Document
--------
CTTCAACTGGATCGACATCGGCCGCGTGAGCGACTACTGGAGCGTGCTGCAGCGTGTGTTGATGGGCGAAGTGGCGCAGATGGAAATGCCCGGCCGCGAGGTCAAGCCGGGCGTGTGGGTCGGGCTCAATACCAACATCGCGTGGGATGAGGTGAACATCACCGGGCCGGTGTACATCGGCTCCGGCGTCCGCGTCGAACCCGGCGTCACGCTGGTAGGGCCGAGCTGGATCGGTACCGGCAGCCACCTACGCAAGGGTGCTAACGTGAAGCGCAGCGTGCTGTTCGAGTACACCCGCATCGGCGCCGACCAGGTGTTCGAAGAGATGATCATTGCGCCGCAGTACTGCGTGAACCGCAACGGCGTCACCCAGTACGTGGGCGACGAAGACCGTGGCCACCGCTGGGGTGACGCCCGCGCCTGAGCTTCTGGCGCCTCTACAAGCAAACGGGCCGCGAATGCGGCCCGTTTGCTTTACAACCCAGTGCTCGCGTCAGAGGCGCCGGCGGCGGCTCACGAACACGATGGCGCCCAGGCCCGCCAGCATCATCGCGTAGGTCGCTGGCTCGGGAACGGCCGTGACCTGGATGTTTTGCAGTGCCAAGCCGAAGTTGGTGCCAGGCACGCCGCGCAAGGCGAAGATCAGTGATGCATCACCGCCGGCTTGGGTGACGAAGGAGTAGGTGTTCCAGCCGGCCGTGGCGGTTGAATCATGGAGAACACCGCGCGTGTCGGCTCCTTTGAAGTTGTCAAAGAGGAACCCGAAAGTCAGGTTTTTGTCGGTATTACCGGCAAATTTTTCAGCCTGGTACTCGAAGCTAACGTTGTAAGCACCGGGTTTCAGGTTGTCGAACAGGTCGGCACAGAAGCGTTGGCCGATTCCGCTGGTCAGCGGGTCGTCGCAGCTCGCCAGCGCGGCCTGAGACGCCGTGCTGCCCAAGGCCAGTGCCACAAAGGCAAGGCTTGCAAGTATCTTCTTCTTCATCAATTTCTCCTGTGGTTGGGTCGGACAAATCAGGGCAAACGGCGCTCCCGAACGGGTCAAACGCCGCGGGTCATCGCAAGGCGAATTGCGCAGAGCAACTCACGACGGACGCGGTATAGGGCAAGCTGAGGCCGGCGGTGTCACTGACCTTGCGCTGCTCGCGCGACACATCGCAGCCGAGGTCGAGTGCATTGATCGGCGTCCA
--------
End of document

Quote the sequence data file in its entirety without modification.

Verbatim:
CTTCAACTGGATCGACATCGGCCGCGTGAGCGACTACTGGAGCGTGCTGCAGCGTGTGTTGATGGGCGAAGTGGCGCAGATGGAAATGCCCGGCCGCGAGGTCAAGCCGGGCGTGTGGGTCGGGCTCAATACCAACATCGCGTGGGATGAGGTGAACATCACCGGGCCGGTGTACATCGGCTCCGGCGTCCGCGTCGAACCCGGCGTCACGCTGGTAGGGCCGAGCTGGATCGGTACCGGCAGCCACCTACGCAAGGGTGCTAACGTGAAGCGCAGCGTGCTGTTCGAGTACACCCGCATCGGCGCCGACCAGGTGTTCGAAGAGATGATCATTGCGCCGCAGTACTGCGTGAACCGCAACGGCGTCACCCAGTACGTGGGCGACGAAGACCGTGGCCACCGCTGGGGTGACGCCCGCGCCTGAGCTTCTGGCGCCTCTACAAGCAAACGGGCCGCGAATGCGGCCCGTTTGCTTTACAACCCAGTGCTCGCGTCAGAGGCGCCGGCGGCGGCTCACGAACACGATGGCGCCCAGGCCCGCCAGCATCATCGCGTAGGTCGCTGGCTCGGGAACGGCCGTGACCTGGATGTTTTGCAGTGCCAAGCCGAAGTTGGTGCCAGGCACGCCGCGCAAGGCGAAGATCAGTGATGCATCACCGCCGGCTTGGGTGACGAAGGAGTAGGTGTTCCAGCCGGCCGTGGCGGTTGAATCATGGAGAACACCGCGCGTGTCGGCTCCTTTGAAGTTGTCAAAGAGGAACCCGAAAGTCAGGTTTTTGTCGGTATTACCGGCAAATTTTTCAGCCTGGTACTCGAAGCTAACGTTGTAAGCACCGGGTTTCAGGTTGTCGAACAGGTCGGCACAGAAGCGTTGGCCGATTCCGCTGGTCAGCGGGTCGTCGCAGCTCGCCAGCGCGGCCTGAGACGCCGTGCTGCCCAAGGCCAGTGCCACAAAGGCAAGGCTTGCAAGTATCTTCTTCTTCATCAATTTCTCCTGTGGTTGGGTCGGACAAATCAGGGCAAACGGCGCTCCCGAACGGGTCAAACGCCGCGGGTCATCGCAAGGCGAATTGCGCAGAGCAACTCACGACGGACGCGGTATAGGGCAAGCTGAGGCCGGCGGTGTCACTGACCTTGCGCTGCTCGCGCGACACATCGCAGCCGAGGTCGAGTGCATTGATCGGCGTCCA